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Why have we lost our intuition?
Pass it on
Pass it on
I'm reading
Why have we lost our intuition?
Pass it on
Pass it on
I'm reading
Why have we lost our intuition?
Pass it on
Pass it on
Articles
10 December 2020

Why have we lost our intuition?

An extract from Amisha Ghadiali’s new book, Intuition.

Written by Amisha Ghadiali

Behind extraordinary ideas, there are extraordinary people. Dumbo Feather is a magazine about these people.

Discussed in this Story

We live in a rational-lensed society, where the focus is on seeing the surface level of reality and being able to explain and prove everything as true or false – while also disregarding the unseen and unexplainable. In human development, the rational part of our brain evolved later than our instinct, yet more emphasis is put on rational thought processes through our education systems and dominant culture.

In ancient cultures, intuition was a central part of life. It goes back as far as hunters and gatherers, who used their intuition to find food and stay safe. There are stories of women from Native American tribal cultures all coming together when they were menstruating – a time when women are known to be more intuitive, sensitive, and connected to collective wisdom. They would all sleep in a circle with their heads together, and dream a collective dream that would tell the men where the buffalo were, so the tribe could eat. In these cultures the intuitive and the rational world danced together as a way of life.

The de-valuing of intuition

There are many global historical events, from witch-hunts to colonialism, that have forced intuition underground. Cultures all over the world that valued intuition and passed down intelligent techniques and wisdom for survival and thriving were endangered, murdered, and enslaved.  This has had a deep impact on our global culture. Many of the words associated with living an intuitive life have become derogative, such as “loon” to denote a crazy person, when it really means living in tune with the moon’s cycles, which all human beings are affected by. This is information we all take in, through our ancestral and cultural conditioning. So much so that the mention of the word witches here may have put you off reading more of this, as you possibly dismissed it as strange, or woo woo. Pay attention, as that is how strong the imprinting is that separates us from our intuitive wisdom.

Suppression of the feminine 

Our intuition and other related receptive qualities, such as listening and nurturing, are considered to be our “feminine” qualities. The fear and undermining of the feminine has led to a culture that is focused on the action-based masculine qualities of doing, rationalising, and fixing. Whether you identify as a man, woman, or gender neutral, you have within you both masculine and feminine aspects. These are deep archetypal traits that complement each other, as the Chinese symbol of the Yin and the Yang shows. If you are in balance, you will have access to both these sets of skills, and they can work together in coherence.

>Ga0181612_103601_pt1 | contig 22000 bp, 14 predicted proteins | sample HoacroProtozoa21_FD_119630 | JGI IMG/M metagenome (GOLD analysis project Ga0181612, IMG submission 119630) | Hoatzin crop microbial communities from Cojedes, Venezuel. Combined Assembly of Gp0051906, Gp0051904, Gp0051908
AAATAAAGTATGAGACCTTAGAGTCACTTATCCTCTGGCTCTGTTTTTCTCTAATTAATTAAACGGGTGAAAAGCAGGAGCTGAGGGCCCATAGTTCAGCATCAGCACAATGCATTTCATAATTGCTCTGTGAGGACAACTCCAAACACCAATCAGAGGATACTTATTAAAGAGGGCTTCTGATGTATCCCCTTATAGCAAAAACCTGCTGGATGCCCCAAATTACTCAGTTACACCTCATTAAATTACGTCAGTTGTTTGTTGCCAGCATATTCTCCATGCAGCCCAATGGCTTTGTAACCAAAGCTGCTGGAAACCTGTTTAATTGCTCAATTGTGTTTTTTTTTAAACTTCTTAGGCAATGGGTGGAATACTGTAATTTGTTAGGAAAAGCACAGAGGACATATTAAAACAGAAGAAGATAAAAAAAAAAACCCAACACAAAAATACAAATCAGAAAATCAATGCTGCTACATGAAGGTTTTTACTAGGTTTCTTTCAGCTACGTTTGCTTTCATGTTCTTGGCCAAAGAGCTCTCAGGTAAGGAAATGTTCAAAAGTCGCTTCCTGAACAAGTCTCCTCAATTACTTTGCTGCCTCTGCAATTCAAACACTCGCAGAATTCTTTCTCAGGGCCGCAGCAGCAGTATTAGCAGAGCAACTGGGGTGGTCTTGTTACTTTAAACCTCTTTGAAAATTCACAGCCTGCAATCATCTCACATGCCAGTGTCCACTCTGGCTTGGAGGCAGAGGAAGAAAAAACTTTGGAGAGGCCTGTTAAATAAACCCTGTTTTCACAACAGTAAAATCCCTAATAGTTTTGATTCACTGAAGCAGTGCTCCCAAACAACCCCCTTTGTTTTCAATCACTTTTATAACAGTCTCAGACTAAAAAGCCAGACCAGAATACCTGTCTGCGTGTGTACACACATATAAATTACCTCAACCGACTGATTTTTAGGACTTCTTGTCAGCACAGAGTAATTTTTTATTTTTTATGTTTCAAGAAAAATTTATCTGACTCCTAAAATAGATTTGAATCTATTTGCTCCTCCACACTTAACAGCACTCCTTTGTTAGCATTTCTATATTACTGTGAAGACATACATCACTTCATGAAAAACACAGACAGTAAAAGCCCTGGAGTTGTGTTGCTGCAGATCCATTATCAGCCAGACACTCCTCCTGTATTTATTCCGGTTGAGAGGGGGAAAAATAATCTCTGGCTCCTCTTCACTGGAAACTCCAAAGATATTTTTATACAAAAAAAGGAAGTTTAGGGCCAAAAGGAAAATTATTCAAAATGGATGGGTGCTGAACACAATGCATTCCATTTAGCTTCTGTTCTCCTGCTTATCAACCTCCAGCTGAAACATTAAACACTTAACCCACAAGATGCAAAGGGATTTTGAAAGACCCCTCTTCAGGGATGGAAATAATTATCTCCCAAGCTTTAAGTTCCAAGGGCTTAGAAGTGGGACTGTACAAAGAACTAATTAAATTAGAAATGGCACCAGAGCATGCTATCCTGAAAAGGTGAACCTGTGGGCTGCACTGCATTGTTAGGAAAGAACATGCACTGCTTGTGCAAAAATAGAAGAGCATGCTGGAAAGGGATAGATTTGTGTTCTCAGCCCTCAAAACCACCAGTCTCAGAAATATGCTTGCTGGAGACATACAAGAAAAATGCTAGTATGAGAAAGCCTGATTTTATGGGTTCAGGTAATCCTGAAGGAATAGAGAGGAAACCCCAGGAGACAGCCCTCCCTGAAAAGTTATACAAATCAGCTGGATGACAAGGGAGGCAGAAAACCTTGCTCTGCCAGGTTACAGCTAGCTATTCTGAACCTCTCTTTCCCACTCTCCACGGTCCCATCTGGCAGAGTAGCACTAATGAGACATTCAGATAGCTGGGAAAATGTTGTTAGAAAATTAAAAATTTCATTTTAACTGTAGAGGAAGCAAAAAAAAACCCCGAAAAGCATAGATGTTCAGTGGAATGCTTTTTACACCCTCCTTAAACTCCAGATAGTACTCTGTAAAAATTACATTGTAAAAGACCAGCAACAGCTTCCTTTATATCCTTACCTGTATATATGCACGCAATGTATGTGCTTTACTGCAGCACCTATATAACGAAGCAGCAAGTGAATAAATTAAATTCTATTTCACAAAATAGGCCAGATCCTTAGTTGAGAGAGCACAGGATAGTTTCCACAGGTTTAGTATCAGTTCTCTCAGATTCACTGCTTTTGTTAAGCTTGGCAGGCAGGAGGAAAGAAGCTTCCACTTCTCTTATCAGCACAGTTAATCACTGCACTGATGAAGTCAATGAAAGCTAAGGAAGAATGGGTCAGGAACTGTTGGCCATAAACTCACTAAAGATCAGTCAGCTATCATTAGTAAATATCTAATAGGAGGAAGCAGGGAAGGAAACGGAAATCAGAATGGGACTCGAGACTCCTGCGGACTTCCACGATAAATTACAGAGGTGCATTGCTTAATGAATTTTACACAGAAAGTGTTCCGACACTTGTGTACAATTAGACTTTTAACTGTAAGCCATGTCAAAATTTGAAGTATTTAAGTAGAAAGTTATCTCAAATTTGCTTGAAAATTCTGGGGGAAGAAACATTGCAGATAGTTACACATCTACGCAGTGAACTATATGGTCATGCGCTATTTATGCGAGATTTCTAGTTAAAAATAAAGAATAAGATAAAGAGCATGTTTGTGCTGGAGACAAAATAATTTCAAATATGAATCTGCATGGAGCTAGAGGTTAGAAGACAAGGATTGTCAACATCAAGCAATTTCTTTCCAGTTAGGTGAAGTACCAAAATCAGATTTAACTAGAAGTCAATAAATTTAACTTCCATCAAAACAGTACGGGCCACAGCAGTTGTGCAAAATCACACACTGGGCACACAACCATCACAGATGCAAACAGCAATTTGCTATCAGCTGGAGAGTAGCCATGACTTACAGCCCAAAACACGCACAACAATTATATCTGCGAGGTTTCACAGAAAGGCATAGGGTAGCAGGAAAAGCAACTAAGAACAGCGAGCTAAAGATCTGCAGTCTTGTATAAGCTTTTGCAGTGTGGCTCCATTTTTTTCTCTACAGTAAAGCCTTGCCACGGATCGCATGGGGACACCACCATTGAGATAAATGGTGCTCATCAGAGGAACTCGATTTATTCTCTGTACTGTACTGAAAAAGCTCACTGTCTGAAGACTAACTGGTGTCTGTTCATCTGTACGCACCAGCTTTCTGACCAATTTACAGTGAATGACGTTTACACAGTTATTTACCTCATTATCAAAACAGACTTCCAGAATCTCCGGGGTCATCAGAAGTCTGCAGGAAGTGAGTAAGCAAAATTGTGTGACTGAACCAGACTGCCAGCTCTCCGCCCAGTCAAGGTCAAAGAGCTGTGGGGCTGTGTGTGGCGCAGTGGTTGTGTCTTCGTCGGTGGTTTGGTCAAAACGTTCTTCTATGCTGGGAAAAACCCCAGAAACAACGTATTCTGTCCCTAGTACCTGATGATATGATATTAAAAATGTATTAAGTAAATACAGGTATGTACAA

Intuition versus capitalism

There are indigenous cultures around the world where intuition is still a part of daily life, such as tribal cultures in the Amazon. Many of these indigenous tribes have powerful initiations and their people are trained to live intuitively and protect the rainforests. They have healers and shamans that can tune in to people’s feelings and suffering all around the globe. They have premonitions about what is going to happen so they can prepare. This is also true of the yogis in India, and other spiritual cultures across the world. In Asia, ancient wisdom and spiritual traditions sit side by side with the modern way of life. In India, for example, it is very normal to have astrology readings for all major business and life decisions. In Bali there are ceremonies and rituals every day. In Japan there are special days in the calendar where you would launch a business or get married. In China, it is common to have fortune-tellers present in business meetings. There is a counterculture in the West inspired by these Eastern and indigenous ways. However, as few parts of the world are untouched by global capitalism, there is often a tension between generations, economic progress, or the demands of both ways of life.

Intuition in the modern world 

Our global society and education system prepare us to be industrial workers and consumers so we feed the system. If we were all empowered in our intuition and following our soul’s purpose we would be unlikely to orient our lives around being employable, paying off debt, and keeping up with the latest trends. So we are entrained to be “followers” on social media, and live lifestyles that have our autonomic nervous systems in constant “fight or flight” mode – your body’s natural response when you feel you are in danger.

Personal and collective trauma

There is enormous personal and collective trauma that nobody is immune from. We live in a world where high levels of depression, anxiety, stress, and addictions are normalized. In addition, we have all been affected by the systems of oppression we live within, including patriarchy, neoliberalism, and racism.  It can be difficult to find space to get into a calm state, where your body can perform its natural intelligent healing and you can easily make intuitive decisions. Many of us are scared to trust our intuition and are reluctant to believe it is real. Or we feel too stressed out and frazzled – we are living life on a hamster wheel rather than getting out of the cage. We can become imprisoned in our mind, yet it’s the only prison that has no walls. We’re free to walk out at any moment. The door is there, and intuition is the key to open it.

 

For more information, or to purchase Amisha’s book, head here

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